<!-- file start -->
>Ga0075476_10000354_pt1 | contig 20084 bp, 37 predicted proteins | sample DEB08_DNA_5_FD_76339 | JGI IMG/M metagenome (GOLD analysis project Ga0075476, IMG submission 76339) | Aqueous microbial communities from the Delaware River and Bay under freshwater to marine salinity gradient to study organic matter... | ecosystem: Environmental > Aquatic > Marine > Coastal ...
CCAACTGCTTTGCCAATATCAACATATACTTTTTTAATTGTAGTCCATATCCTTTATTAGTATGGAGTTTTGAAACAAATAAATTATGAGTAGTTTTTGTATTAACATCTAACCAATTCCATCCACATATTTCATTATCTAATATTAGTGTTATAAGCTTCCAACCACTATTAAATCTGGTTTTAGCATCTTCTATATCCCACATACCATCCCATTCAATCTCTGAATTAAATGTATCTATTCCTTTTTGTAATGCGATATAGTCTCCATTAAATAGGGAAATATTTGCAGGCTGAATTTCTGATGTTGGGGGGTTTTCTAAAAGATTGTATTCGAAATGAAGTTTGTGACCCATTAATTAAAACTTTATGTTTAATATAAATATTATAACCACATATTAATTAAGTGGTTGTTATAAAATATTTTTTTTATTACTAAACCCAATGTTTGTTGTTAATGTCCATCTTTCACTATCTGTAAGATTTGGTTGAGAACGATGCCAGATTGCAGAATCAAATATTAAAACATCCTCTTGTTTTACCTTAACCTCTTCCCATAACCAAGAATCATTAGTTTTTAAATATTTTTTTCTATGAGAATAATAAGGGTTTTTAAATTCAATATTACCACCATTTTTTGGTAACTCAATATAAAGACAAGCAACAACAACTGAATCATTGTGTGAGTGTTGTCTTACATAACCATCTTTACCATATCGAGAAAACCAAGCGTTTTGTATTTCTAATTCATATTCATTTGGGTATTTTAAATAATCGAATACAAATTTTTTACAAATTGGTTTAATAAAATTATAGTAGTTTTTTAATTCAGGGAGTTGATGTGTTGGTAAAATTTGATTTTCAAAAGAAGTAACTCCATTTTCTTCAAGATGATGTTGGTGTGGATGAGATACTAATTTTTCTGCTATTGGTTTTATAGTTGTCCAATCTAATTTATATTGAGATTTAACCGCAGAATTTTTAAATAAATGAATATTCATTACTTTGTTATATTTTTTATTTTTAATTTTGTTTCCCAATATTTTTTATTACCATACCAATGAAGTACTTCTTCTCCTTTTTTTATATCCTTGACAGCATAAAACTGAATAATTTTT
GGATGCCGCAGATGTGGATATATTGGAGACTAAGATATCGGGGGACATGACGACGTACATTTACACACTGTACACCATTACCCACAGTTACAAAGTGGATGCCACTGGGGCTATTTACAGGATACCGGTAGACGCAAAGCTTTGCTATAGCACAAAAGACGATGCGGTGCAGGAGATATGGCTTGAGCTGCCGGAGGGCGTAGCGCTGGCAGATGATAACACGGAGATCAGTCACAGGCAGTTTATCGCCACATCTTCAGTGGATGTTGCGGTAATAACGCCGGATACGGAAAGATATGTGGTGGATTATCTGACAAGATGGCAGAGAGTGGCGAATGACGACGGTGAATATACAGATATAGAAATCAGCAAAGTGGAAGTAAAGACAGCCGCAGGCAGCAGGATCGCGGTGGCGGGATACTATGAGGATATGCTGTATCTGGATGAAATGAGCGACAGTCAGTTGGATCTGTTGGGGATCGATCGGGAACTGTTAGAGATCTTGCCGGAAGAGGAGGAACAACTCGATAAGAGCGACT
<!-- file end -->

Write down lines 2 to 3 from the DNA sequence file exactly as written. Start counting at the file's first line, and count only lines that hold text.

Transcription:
CCAACTGCTTTGCCAATATCAACATATACTTTTTTAATTGTAGTCCATATCCTTTATTAGTATGGAGTTTTGAAACAAATAAATTATGAGTAGTTTTTGTATTAACATCTAACCAATTCCATCCACATATTTCATTATCTAATATTAGTGTTATAAGCTTCCAACCACTATTAAATCTGGTTTTAGCATCTTCTATATCCCACATACCATCCCATTCAATCTCTGAATTAAATGTATCTATTCCTTTTTGTAATGCGATATAGTCTCCATTAAATAGGGAAATATTTGCAGGCTGAATTTCTGATGTTGGGGGGTTTTCTAAAAGATTGTATTCGAAATGAAGTTTGTGACCCATTAATTAAAACTTTATGTTTAATATAAATATTATAACCACATATTAATTAAGTGGTTGTTATAAAATATTTTTTTTATTACTAAACCCAATGTTTGTTGTTAATGTCCATCTTTCACTATCTGTAAGATTTGGTTGAGAACGATGCCAGATTGCAGAATCAAATATTAAAACATCCTCTTGTTTTACCTTAACCTCTTCCCATAACCAAGAATCATTAGTTTTTAAATATTTTTTTCTATGAGAATAATAAGGGTTTTTAAATTCAATATTACCACCATTTTTTGGTAACTCAATATAAAGACAAGCAACAACAACTGAATCATTGTGTGAGTGTTGTCTTACATAACCATCTTTACCATATCGAGAAAACCAAGCGTTTTGTATTTCTAATTCATATTCATTTGGGTATTTTAAATAATCGAATACAAATTTTTTACAAATTGGTTTAATAAAATTATAGTAGTTTTTTAATTCAGGGAGTTGATGTGTTGGTAAAATTTGATTTTCAAAAGAAGTAACTCCATTTTCTTCAAGATGATGTTGGTGTGGATGAGATACTAATTTTTCTGCTATTGGTTTTATAGTTGTCCAATCTAATTTATATTGAGATTTAACCGCAGAATTTTTAAATAAATGAATATTCATTACTTTGTTATATTTTTTATTTTTAATTTTGTTTCCCAATATTTTTTATTACCATACCAATGAAGTACTTCTTCTCCTTTTTTTATATCCTTGACAGCATAAAACTGAATAATTTTT
GGATGCCGCAGATGTGGATATATTGGAGACTAAGATATCGGGGGACATGACGACGTACATTTACACACTGTACACCATTACCCACAGTTACAAAGTGGATGCCACTGGGGCTATTTACAGGATACCGGTAGACGCAAAGCTTTGCTATAGCACAAAAGACGATGCGGTGCAGGAGATATGGCTTGAGCTGCCGGAGGGCGTAGCGCTGGCAGATGATAACACGGAGATCAGTCACAGGCAGTTTATCGCCACATCTTCAGTGGATGTTGCGGTAATAACGCCGGATACGGAAAGATATGTGGTGGATTATCTGACAAGATGGCAGAGAGTGGCGAATGACGACGGTGAATATACAGATATAGAAATCAGCAAAGTGGAAGTAAAGACAGCCGCAGGCAGCAGGATCGCGGTGGCGGGATACTATGAGGATATGCTGTATCTGGATGAAATGAGCGACAGTCAGTTGGATCTGTTGGGGATCGATCGGGAACTGTTAGAGATCTTGCCGGAAGAGGAGGAACAACTCGATAAGAGCGACT